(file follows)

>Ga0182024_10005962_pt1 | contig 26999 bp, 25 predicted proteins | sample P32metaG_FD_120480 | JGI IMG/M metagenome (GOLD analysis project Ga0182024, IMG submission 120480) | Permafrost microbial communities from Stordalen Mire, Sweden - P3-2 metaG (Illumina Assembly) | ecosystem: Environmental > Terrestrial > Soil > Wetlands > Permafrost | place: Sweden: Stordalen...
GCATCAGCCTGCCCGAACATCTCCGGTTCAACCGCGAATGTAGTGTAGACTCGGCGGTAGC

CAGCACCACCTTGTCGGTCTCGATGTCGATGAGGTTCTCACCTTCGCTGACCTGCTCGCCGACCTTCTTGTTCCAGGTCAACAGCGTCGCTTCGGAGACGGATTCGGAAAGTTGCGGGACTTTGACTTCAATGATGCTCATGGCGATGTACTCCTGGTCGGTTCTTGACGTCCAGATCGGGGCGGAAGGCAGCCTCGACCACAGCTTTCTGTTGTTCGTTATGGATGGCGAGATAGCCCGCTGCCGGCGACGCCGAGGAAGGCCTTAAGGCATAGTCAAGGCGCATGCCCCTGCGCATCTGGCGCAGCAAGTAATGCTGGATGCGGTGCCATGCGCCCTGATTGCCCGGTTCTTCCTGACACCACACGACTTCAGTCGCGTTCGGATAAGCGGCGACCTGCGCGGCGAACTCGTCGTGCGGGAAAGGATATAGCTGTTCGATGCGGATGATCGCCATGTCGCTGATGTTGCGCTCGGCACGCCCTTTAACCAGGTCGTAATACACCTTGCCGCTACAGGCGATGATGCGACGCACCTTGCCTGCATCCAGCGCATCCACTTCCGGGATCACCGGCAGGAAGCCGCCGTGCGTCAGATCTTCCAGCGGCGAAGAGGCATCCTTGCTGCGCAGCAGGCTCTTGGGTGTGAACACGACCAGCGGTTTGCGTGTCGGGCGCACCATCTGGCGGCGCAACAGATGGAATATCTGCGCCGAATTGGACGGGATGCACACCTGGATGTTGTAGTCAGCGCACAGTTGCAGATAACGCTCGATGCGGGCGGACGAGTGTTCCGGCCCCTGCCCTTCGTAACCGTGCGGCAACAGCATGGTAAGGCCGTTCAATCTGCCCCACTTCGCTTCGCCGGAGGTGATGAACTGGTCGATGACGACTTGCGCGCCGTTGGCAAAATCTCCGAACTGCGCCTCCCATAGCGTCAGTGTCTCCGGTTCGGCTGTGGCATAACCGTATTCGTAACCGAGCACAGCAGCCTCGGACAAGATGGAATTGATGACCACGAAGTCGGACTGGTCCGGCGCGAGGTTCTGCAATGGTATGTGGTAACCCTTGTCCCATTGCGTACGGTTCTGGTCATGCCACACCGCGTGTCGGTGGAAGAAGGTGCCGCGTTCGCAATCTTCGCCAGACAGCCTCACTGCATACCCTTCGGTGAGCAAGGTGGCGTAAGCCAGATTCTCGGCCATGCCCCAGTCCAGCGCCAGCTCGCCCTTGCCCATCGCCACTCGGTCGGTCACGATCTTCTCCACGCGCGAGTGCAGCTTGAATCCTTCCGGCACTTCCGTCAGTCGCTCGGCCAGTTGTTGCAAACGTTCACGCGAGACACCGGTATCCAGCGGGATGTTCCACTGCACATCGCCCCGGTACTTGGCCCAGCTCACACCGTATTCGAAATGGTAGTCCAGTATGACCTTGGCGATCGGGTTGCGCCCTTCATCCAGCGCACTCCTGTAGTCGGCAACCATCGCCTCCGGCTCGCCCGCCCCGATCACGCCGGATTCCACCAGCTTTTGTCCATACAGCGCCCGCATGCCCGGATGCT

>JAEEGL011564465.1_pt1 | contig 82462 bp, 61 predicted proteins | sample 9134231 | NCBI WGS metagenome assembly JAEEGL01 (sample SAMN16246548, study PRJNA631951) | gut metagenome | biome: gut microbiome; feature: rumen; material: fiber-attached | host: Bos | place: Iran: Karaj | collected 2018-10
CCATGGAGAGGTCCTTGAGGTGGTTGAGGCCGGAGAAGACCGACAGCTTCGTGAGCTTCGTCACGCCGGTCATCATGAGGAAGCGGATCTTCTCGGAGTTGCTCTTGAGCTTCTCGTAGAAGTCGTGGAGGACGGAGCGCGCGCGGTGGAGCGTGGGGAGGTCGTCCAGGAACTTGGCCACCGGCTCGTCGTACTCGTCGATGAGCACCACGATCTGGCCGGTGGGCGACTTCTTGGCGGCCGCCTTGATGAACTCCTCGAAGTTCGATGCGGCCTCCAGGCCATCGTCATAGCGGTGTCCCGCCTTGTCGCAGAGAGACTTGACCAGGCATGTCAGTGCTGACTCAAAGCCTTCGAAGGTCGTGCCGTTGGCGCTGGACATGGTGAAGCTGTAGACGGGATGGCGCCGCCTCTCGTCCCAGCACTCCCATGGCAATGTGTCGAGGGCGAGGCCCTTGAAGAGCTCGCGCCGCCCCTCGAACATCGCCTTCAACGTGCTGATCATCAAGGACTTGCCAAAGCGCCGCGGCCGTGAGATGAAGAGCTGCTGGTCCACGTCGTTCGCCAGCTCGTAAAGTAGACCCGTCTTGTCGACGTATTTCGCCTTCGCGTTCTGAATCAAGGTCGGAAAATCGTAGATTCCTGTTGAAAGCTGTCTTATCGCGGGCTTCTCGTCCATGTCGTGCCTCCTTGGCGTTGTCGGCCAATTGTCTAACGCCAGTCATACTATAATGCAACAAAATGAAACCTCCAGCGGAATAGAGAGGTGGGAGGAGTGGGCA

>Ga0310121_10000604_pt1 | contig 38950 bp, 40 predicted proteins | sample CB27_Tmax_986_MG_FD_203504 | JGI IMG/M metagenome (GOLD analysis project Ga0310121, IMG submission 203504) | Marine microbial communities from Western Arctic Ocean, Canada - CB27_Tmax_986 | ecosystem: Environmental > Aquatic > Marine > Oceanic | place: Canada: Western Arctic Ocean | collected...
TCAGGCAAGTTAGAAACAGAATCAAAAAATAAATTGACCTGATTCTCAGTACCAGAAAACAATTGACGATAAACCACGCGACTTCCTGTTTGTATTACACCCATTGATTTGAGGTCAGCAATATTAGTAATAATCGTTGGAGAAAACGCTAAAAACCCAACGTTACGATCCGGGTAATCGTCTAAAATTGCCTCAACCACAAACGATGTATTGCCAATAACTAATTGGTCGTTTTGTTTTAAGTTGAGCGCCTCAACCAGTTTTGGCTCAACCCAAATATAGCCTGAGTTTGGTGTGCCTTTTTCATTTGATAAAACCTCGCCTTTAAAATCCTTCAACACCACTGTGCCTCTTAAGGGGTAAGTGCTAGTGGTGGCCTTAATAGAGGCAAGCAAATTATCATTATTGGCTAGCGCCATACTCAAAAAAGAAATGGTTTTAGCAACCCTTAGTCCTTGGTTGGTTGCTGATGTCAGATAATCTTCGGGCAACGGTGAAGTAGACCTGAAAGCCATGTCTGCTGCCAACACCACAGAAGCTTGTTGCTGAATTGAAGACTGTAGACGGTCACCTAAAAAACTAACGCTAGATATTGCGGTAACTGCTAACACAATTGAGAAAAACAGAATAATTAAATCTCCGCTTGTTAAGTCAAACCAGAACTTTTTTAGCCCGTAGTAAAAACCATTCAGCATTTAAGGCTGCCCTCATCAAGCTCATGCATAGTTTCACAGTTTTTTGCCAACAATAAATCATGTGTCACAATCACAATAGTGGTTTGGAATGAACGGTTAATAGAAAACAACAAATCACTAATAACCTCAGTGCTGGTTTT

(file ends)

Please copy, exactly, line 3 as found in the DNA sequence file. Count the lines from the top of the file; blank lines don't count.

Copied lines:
CAGCACCACCTTGTCGGTCTCGATGTCGATGAGGTTCTCACCTTCGCTGACCTGCTCGCCGACCTTCTTGTTCCAGGTCAACAGCGTCGCTTCGGAGACGGATTCGGAAAGTTGCGGGACTTTGACTTCAATGATGCTCATGGCGATGTACTCCTGGTCGGTTCTTGACGTCCAGATCGGGGCGGAAGGCAGCCTCGACCACAGCTTTCTGTTGTTCGTTATGGATGGCGAGATAGCCCGCTGCCGGCGACGCCGAGGAAGGCCTTAAGGCATAGTCAAGGCGCATGCCCCTGCGCATCTGGCGCAGCAAGTAATGCTGGATGCGGTGCCATGCGCCCTGATTGCCCGGTTCTTCCTGACACCACACGACTTCAGTCGCGTTCGGATAAGCGGCGACCTGCGCGGCGAACTCGTCGTGCGGGAAAGGATATAGCTGTTCGATGCGGATGATCGCCATGTCGCTGATGTTGCGCTCGGCACGCCCTTTAACCAGGTCGTAATACACCTTGCCGCTACAGGCGATGATGCGACGCACCTTGCCTGCATCCAGCGCATCCACTTCCGGGATCACCGGCAGGAAGCCGCCGTGCGTCAGATCTTCCAGCGGCGAAGAGGCATCCTTGCTGCGCAGCAGGCTCTTGGGTGTGAACACGACCAGCGGTTTGCGTGTCGGGCGCACCATCTGGCGGCGCAACAGATGGAATATCTGCGCCGAATTGGACGGGATGCACACCTGGATGTTGTAGTCAGCGCACAGTTGCAGATAACGCTCGATGCGGGCGGACGAGTGTTCCGGCCCCTGCCCTTCGTAACCGTGCGGCAACAGCATGGTAAGGCCGTTCAATCTGCCCCACTTCGCTTCGCCGGAGGTGATGAACTGGTCGATGACGACTTGCGCGCCGTTGGCAAAATCTCCGAACTGCGCCTCCCATAGCGTCAGTGTCTCCGGTTCGGCTGTGGCATAACCGTATTCGTAACCGAGCACAGCAGCCTCGGACAAGATGGAATTGATGACCACGAAGTCGGACTGGTCCGGCGCGAGGTTCTGCAATGGTATGTGGTAACCCTTGTCCCATTGCGTACGGTTCTGGTCATGCCACACCGCGTGTCGGTGGAAGAAGGTGCCGCGTTCGCAATCTTCGCCAGACAGCCTCACTGCATACCCTTCGGTGAGCAAGGTGGCGTAAGCCAGATTCTCGGCCATGCCCCAGTCCAGCGCCAGCTCGCCCTTGCCCATCGCCACTCGGTCGGTCACGATCTTCTCCACGCGCGAGTGCAGCTTGAATCCTTCCGGCACTTCCGTCAGTCGCTCGGCCAGTTGTTGCAAACGTTCACGCGAGACACCGGTATCCAGCGGGATGTTCCACTGCACATCGCCCCGGTACTTGGCCCAGCTCACACCGTATTCGAAATGGTAGTCCAGTATGACCTTGGCGATCGGGTTGCGCCCTTCATCCAGCGCACTCCTGTAGTCGGCAACCATCGCCTCCGGCTCGCCCGCCCCGATCACGCCGGATTCCACCAGCTTTTGTCCATACAGCGCCCGCATGCCCGGATGCT